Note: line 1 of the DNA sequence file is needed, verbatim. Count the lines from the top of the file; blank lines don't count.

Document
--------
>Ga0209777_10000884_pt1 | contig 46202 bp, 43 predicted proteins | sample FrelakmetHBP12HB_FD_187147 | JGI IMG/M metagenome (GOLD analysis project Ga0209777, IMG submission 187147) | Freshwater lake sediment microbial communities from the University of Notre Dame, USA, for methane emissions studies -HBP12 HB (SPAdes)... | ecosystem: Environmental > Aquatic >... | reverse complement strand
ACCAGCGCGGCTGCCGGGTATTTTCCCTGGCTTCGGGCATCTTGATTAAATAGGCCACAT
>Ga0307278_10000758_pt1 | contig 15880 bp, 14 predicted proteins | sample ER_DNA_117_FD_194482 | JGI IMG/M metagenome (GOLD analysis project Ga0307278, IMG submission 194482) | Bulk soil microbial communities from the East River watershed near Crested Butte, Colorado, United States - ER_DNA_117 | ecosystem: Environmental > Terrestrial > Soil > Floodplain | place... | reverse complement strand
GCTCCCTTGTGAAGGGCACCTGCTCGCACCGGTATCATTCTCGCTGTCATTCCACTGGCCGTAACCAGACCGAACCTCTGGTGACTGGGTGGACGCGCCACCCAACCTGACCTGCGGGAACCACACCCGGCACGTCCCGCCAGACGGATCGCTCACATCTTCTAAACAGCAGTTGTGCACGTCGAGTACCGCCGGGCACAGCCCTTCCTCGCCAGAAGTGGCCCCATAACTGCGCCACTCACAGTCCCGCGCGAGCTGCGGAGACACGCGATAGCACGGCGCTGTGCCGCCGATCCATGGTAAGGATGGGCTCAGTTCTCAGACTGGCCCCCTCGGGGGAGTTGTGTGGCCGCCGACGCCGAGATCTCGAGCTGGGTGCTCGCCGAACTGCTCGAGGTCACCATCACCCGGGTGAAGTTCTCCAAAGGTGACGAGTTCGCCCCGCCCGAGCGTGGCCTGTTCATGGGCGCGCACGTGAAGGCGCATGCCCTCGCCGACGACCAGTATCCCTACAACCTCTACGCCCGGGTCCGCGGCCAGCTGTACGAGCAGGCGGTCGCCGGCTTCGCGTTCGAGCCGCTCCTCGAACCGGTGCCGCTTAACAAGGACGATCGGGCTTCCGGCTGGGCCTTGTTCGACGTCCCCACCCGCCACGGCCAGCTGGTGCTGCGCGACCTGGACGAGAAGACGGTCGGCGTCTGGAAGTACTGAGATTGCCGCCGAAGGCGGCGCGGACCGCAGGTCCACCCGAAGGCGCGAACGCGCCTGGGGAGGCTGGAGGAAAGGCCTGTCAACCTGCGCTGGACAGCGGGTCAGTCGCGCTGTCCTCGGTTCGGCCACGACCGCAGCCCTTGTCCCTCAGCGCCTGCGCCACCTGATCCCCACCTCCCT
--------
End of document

>Ga0209777_10000884_pt1 | contig 46202 bp, 43 predicted proteins | sample FrelakmetHBP12HB_FD_187147 | JGI IMG/M metagenome (GOLD analysis project Ga0209777, IMG submission 187147) | Freshwater lake sediment microbial communities from the University of Notre Dame, USA, for methane emissions studies -HBP12 HB (SPAdes)... | ecosystem: Environmental > Aquatic >... | reverse complement strand